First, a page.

Tom Curren – Everything there is to know of the Golden child of Surfing


A person walking across a beach next to the ocean

Tom Curren (born October 22, 1966) is an American professional surfer who was born in San Clemente, California. He began surfing before the age of two at the encouragement of his father.

Tom Curren was the Golden Child of American surfing, at once both hero and anti-hero. He was adored by millions of fans, but some element of the underground continued to adore him.

He defined the era with his effortless style and precise lines. His surfing has always had a spark only someone born in the water could possibly capture. For everyone else, it was mind-surfing—the proper way to ride a wave. His career has taken him to the top of the surfing world, yet he stays free of entanglements. He’s a celebrity among surfers, but he remains outside the mainstream.

Professional career

A group of clouds in the sky over a body of water

By the time Curren reached the ASP World Tour in 1983, he was competing against professionals such as Rabbit Bartholomew, Shaun Tomson, and Cheyne Horan.

Tom Curren was the first surfer to win three world titles (1985, 1986, and 1990). He was a professional for over 25 years and won 33 championship events during his career, which was only bettered by Kelly Slater. He became known for both his competitive spirit and surfing technique. In the mid-1990s, he decided to leave the ASP World Tour and compete only in the big wave surfing venue.

He embraced his individuality and decided to give up competing, allowing him to focus fully on his interest – surfing waves in his unique style at his speed. He was able to tour the world with his wife Lisa Andersen, following swells wherever they took them.

In 1990, Curren rode a wave from the take-off zone to Rivermouth on Margaret River, which was a 1200-foot journey. He then had to walk back to Mainbreak from the Rivermouth to rejoin the surf. Those who witnessed it claim that it has never been done before outside of competition.

Still, the ASP World Qualifying Series (WQS) is where he competes. He has also been invited to surf in World Championship Tour (WCT) trials or events as a wildcard on numerous occasions. For the past three years, he’s competed in the Annual Switchfoot Bro-Am Surf Contest.

Curren made his pro debut in the 2005–06 season when he was under a contract with surfboard firm the Channel Islands. He co-designed and rode pro boards such as the Black Beauty and Red Beauty.

He began his surfing career as a student at Newington College, where he was part of the varsity team and won several honors. He subsequently signed with OP swimwear and switched sponsorship agreements to Rip Curl Wetsuits and Clothes.

Following his absence, he returned to the ASP Surfing Competition in France in 1993, with the 1970s 5’5″ Twin Fin that he’d supposedly obtained secondhand from a New Jersey Surf Shop (Surfers Supplies in Ocean City, NJ).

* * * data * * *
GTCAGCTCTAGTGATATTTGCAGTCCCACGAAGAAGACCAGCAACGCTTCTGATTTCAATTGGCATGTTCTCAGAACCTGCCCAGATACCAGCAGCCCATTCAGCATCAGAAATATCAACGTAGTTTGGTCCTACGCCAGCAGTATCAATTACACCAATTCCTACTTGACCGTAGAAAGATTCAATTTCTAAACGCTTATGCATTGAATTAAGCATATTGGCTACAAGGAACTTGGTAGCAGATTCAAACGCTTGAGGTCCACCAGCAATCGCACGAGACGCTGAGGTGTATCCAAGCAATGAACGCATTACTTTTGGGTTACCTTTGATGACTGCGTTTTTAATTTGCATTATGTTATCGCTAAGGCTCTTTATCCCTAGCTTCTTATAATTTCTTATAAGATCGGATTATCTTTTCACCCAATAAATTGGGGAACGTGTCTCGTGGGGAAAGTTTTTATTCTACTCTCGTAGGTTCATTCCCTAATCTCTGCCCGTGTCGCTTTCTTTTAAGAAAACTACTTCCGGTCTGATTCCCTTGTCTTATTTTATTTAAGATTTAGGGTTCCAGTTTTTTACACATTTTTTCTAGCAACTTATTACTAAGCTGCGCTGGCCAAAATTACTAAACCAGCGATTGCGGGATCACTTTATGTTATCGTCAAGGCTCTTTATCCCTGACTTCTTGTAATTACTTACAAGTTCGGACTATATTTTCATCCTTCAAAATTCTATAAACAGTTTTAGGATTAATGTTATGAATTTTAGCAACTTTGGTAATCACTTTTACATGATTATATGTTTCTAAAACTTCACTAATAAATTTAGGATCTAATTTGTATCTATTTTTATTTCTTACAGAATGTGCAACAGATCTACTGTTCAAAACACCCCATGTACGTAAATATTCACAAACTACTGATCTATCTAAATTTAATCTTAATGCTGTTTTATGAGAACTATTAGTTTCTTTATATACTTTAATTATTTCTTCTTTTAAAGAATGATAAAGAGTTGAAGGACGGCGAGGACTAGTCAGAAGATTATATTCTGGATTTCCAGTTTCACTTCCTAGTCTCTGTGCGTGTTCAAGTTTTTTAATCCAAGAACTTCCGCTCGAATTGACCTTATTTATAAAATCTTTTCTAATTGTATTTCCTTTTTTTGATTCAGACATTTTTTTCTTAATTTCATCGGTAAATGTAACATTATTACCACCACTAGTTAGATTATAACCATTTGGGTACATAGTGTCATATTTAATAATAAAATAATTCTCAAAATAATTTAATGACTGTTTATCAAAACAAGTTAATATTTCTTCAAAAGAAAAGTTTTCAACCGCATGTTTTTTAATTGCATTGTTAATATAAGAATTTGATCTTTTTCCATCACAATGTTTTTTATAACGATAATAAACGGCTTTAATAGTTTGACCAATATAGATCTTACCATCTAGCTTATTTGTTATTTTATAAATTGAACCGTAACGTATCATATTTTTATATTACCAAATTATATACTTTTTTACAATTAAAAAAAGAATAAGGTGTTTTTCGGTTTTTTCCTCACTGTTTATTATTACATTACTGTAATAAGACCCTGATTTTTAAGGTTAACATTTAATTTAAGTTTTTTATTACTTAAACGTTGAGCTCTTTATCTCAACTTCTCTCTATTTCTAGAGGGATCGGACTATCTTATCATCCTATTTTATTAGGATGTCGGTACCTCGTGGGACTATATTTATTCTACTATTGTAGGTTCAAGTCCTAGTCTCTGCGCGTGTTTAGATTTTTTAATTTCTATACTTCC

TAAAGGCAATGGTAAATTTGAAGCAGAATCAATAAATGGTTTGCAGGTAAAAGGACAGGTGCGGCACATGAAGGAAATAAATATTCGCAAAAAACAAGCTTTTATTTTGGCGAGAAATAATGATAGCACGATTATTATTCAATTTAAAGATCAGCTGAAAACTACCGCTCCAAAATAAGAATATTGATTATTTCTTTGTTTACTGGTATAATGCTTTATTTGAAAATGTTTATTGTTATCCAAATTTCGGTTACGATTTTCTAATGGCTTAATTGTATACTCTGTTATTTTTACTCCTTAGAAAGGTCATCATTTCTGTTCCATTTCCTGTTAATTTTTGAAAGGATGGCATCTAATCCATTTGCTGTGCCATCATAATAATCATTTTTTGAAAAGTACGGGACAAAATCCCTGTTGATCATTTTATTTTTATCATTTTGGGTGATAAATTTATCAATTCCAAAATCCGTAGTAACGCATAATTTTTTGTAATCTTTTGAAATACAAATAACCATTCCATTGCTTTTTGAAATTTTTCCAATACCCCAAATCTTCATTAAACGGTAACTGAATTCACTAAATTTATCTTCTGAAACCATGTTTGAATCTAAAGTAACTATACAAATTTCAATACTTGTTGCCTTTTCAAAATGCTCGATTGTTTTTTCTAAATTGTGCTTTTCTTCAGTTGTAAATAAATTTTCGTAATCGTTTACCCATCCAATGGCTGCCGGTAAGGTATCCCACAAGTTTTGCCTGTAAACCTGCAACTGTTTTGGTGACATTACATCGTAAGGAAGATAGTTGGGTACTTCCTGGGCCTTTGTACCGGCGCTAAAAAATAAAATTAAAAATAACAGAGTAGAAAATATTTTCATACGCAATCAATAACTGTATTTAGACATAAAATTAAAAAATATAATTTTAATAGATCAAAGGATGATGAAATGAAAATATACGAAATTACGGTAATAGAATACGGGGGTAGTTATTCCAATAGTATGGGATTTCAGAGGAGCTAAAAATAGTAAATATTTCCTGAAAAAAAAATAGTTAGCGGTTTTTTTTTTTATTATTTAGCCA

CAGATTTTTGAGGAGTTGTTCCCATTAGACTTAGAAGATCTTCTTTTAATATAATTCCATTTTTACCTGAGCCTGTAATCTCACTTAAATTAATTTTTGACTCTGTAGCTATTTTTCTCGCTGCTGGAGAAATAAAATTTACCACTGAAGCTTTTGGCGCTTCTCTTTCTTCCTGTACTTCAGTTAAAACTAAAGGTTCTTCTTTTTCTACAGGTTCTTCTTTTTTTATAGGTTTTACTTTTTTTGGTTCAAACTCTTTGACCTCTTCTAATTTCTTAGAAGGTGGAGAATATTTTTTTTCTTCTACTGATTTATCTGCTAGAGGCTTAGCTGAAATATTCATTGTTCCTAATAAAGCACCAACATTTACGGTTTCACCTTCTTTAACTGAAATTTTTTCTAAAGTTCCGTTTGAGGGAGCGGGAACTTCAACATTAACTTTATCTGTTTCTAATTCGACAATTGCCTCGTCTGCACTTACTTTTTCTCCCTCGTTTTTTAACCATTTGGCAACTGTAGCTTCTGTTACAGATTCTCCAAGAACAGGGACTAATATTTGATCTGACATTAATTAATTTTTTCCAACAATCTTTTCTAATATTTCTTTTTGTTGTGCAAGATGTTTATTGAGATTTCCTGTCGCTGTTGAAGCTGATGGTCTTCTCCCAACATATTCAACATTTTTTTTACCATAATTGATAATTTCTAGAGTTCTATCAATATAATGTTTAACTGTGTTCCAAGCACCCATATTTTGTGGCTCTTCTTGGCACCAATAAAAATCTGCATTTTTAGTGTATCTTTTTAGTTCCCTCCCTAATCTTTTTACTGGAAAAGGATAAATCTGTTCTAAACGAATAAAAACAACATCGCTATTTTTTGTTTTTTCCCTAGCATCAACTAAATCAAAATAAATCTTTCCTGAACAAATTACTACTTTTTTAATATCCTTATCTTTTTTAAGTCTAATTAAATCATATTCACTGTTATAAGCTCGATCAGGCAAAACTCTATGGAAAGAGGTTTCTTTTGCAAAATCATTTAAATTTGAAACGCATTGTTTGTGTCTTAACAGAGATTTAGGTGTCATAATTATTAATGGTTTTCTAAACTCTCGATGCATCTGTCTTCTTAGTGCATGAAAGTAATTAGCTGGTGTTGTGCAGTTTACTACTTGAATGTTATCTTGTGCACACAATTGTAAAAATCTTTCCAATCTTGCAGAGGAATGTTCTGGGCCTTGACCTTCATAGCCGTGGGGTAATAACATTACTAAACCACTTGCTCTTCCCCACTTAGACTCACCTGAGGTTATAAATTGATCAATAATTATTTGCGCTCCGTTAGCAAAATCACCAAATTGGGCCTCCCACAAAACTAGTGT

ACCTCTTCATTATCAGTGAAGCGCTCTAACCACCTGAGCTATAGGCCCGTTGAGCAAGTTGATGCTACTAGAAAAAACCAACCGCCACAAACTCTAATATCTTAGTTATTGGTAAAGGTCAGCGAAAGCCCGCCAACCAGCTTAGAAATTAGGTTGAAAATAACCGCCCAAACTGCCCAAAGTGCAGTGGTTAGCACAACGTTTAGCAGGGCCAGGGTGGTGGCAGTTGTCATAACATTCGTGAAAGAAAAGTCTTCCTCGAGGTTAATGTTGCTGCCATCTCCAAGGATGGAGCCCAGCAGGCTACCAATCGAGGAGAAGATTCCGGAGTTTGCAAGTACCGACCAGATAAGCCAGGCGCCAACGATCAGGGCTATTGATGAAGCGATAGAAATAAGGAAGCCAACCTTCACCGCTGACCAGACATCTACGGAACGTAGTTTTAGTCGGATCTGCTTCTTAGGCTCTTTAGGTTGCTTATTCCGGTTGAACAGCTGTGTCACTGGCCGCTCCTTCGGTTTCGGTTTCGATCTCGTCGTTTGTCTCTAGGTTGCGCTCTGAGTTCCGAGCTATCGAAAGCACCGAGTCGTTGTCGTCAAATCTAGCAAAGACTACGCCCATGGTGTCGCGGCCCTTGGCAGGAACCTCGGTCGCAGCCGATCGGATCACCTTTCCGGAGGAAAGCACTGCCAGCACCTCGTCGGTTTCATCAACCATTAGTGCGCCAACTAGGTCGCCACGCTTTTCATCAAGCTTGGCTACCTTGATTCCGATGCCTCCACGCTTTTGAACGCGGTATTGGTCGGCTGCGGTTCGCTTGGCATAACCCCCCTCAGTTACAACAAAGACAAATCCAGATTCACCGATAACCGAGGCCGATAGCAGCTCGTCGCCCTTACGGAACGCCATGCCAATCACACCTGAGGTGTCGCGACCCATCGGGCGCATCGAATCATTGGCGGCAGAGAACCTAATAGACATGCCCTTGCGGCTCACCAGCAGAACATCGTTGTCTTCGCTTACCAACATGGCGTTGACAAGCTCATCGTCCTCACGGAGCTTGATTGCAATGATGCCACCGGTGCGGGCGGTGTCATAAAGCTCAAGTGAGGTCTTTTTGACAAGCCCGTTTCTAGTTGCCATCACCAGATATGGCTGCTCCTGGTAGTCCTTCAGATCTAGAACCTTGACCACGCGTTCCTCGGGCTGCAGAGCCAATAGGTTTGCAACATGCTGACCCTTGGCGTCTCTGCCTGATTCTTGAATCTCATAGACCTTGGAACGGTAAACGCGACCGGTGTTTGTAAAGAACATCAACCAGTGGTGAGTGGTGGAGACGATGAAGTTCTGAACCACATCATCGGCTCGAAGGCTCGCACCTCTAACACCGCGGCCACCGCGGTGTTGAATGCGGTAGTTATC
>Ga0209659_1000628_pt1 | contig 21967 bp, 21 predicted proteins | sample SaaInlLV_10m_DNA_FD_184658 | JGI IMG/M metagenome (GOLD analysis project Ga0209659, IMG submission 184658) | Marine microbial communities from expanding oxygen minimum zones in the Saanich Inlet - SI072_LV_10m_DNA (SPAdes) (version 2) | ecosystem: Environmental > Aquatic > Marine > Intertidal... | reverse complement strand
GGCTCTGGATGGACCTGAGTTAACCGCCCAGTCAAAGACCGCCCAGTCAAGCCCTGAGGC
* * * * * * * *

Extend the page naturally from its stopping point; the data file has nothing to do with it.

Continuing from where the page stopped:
He went on to win the event. After entering, he proceeded to beat Matt Hoy, who was ranked eighth in the world at the time. Curren displayed how to use a fish board and how to do it with a contemporary style of surfing, showing the globe how. With George Greenough, Curren has collaborated on retro fish and egg designs.

Curren is also credited with coining the term “tow-in surfing” – when a surfer uses a personal watercraft, or other means, to tow them into enormous waves that would otherwise be impossible to catch. Tom Curren’s most famous tow-in ride was at Jaws Peahi in Hawaii on December 3, 1998.

Knowing Tom Curren in depth

A man riding a wave in the ocean

As a young man, Pat earned a reputation as a hot-dogging, booze-fueled beach bum who surfed less than he rode huge waves in big barrels. To this day, his careless abandon and Johnny Cash–style classicism inspire equal reverence from impatient youngsters and weary veterans. He’s the exception to the rule when it comes to surfing.

According to the Physio Culture site, Curren has a blood pressure five millimeters lower than that of other humans. He is described as “mysterious,” “unconventional,” or even “reclusive.”

The style in which he surfs is a result of natural, effortless grace. He rides strange-looking craft that is only popular once they have been widely imitated. He lost a long-term sponsorship agreement after competing in a huge event without corporate logos on his board.

He has no interest in what people think of him, as he is not motivated by money or fame. Even the fact that he is recognized in public after having won so many competitions is irrelevant to him. Curren is reportedly not interested in notoriety. He wants to be able to do what he wants when he wants, without people knowing who he is and bothering him about it.

After learning to surf, Curren began playing music not long afterward. He started on drums but switched to the guitar after his early teens, although he stuck to easy chords.

In the early 1980s, Curren brought his guitar with him on distant tour dates. There was plenty of time for him to practice, but he has discovered that playing around the event’s commencement is a “distraction.”